Your boxes are packed; you’re ready to go, right? Unfortunately, moving office spaces is not as simple as packing up your favorite pen and timing a new commute. Even in the age of the cloud, telework and BYOD, transferring the operations of your agency into a new space can be a difficult process.
Recently, GovLoop and GovDelivery moved into a new space and learned a lot from the process. Under the direction of GovDelivery Federal Administrator Ellen Bouchard, we worked as a team to strive for a seamless transition. We learned some important lessons along the way. Reflecting on the process, Ellen offers five tips for how your office can “move on up” successfully:
1. Start With A Clean Slate
“We had accumulated a lot of clutter at the old office and it is easy sometimes to hang on to things ‘just in case,’” explained Ellen. “It was really important to encourage employees to de-clutter their lives to help them create a more clear vision of their daily goals and objectives.” Use the move as an opportunity to organize and take stock of inventory. Coming into your new space with a fresh start is a great opportunity for your agency.
2. Designate A Leader
“We delegated one person as the main contact and set up supportive teammates to work together. With multiple input sources, ultimate decisions quickly became lost in translation. The entire group did a great job of taking a step back to say: we need one point of contact here, one main decision maker here, and everyone else has a role to play as follows. Establishing those clear roles ensures that nothing gets overlooked,” shared Ellen.
3. Understand Employees’ Vision For the New Space
Offices move spaces for a variety of reasons, but make sure every employee gets the chance to voice what they want for the new space. A new space has the potential to make your employees more productive and improve operations at your agency, but only if you ask the right questions.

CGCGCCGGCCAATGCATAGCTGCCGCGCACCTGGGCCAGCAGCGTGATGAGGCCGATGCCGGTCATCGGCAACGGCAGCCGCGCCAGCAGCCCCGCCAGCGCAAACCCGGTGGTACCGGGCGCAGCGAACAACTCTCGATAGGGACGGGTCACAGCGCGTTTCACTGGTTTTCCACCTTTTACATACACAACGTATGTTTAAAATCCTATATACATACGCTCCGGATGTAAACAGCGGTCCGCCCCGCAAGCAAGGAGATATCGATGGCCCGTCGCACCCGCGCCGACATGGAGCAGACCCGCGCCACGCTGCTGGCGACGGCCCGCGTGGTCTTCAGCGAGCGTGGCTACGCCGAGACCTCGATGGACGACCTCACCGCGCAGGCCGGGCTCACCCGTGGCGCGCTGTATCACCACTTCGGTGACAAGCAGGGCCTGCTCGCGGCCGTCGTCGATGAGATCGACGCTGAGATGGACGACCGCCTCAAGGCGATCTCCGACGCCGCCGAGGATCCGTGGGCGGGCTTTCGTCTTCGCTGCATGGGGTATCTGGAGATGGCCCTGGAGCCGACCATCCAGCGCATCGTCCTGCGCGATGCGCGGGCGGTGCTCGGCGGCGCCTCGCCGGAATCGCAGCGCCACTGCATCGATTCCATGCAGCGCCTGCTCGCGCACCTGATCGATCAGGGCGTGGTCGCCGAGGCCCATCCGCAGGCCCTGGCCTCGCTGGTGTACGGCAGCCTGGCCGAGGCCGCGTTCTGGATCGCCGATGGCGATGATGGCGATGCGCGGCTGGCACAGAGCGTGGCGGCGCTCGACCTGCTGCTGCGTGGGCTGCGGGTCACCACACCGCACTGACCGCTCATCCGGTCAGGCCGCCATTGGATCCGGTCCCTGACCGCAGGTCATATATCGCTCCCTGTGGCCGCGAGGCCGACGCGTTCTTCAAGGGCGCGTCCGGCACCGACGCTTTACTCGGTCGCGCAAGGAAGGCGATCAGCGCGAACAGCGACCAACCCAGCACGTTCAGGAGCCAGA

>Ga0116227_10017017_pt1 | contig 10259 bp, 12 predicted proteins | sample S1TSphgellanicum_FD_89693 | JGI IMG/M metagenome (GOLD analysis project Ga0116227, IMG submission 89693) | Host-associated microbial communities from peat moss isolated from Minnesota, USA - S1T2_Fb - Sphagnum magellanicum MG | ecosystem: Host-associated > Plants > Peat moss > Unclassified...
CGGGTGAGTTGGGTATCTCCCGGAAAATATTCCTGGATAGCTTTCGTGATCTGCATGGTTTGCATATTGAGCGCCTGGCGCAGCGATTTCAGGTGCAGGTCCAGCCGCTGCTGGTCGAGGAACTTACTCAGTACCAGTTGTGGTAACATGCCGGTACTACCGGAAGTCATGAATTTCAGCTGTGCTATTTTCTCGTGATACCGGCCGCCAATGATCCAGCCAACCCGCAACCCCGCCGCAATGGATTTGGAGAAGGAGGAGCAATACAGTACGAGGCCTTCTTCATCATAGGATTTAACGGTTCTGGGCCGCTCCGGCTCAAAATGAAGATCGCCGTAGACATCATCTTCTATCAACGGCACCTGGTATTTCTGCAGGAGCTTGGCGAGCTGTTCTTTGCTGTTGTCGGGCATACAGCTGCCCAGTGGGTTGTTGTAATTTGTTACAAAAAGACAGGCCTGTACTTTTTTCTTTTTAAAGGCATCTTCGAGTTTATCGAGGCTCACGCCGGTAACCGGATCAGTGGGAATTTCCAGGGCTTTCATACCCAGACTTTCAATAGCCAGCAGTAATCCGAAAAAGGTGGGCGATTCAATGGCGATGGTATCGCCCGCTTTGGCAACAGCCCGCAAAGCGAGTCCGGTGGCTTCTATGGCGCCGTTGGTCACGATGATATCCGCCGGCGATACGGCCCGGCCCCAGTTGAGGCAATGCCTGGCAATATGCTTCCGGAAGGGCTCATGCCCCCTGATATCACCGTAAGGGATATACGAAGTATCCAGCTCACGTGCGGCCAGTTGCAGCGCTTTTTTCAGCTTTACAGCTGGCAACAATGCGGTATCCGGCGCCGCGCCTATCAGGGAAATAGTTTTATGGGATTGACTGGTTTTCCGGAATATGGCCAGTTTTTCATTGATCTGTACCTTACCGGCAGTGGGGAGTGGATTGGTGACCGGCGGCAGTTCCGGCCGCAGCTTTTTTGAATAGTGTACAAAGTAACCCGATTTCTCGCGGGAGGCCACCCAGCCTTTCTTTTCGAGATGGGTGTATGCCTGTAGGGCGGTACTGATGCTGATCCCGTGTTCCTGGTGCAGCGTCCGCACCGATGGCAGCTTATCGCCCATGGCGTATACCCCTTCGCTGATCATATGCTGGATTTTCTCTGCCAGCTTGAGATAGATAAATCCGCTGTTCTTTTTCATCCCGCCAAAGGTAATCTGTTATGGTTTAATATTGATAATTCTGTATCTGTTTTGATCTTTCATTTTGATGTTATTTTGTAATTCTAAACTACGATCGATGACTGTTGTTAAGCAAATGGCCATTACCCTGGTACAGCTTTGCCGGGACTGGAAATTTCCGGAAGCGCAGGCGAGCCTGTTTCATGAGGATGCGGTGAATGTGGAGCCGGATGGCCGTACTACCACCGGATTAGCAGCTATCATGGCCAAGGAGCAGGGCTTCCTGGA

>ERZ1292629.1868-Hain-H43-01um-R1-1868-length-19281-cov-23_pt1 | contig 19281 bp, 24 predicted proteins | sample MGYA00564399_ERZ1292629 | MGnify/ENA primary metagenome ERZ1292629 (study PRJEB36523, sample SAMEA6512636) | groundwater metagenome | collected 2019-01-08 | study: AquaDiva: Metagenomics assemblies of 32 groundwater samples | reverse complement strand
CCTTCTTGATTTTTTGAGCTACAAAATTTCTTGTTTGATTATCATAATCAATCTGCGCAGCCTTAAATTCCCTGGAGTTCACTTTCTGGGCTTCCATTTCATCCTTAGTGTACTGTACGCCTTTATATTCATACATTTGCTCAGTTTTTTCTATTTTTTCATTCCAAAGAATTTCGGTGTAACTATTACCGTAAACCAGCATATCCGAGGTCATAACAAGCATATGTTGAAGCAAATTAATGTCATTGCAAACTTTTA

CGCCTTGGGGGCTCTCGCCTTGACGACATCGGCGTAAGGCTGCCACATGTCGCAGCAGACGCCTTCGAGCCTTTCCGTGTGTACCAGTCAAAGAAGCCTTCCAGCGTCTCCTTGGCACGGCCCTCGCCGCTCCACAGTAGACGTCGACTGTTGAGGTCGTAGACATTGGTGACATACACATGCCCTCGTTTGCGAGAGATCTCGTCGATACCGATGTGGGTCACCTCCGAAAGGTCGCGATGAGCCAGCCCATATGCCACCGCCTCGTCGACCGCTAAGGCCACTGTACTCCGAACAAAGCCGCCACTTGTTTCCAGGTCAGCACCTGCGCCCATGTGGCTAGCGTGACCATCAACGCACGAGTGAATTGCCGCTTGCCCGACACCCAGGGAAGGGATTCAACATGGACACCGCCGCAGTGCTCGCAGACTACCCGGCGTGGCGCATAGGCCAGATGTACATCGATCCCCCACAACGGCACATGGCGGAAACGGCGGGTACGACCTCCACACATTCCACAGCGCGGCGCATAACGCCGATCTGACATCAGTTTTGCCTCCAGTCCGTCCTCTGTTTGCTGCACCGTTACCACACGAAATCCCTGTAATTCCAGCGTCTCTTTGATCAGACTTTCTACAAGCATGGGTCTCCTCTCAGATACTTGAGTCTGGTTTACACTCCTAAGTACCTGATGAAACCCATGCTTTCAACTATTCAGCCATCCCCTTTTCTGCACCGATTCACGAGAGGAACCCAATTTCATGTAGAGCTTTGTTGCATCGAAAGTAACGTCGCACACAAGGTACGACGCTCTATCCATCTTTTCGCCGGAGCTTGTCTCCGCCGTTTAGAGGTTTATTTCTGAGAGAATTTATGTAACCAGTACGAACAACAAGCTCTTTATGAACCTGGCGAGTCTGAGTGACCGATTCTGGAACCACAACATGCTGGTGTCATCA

“Off the bat, we created a survey for colleague feedback. It was really important that employees felt as if this was going to be THEIR space. Setting the initial framework of a space with input by the people for the people was very beneficial in giving the project managers, architect, contractors, and our team a clear picture of what we needed to create,” explained Ellen.
4. Devote Time To The Move and Schedule Accordingly
“One of the greatest challenges of this project was managing it against other tasks. Many people in the old space weren’t aware of the work and organization needed to successfully create the new one, so one-off tasks ended up butting into time on a daily basis,” reflected Ellen.
Make sure employees realize that participating in a move is time consuming. The team organizing the move should devote at least one hour a day to corresponding with contractors and vendors, planning the moving process, and keeping employees in the loop about changing policies. Employees not on the team should understand that the process of packing and labeling items and planning for a disruption in workflow will cut into their productivity.
5. Manage Expectations
Unless your office decided to move to Disneyworld, the new space will not be a place where all of your hopes and dreams come true. Moving to a new space provides an opportunity for employees to think critically about what they need to be productive, but make sure employees keep requests reasonable.
“It’s easy to understand people getting excited about new things, but you do need to establish a clear boundary of whether something is a want vs. a need,” cautioned Ellen. “If I WANT every wall to be a white board, I need to be able to justify why, otherwise it serves no purpose. Knowing what it took to get what we did has really made me appreciate that while it might be nice to have some things, our work does not change for the better when we get everything we want. “
We hope you can take advantage of our lessons learned and apply them to a move at your agency. What else would you add to our list?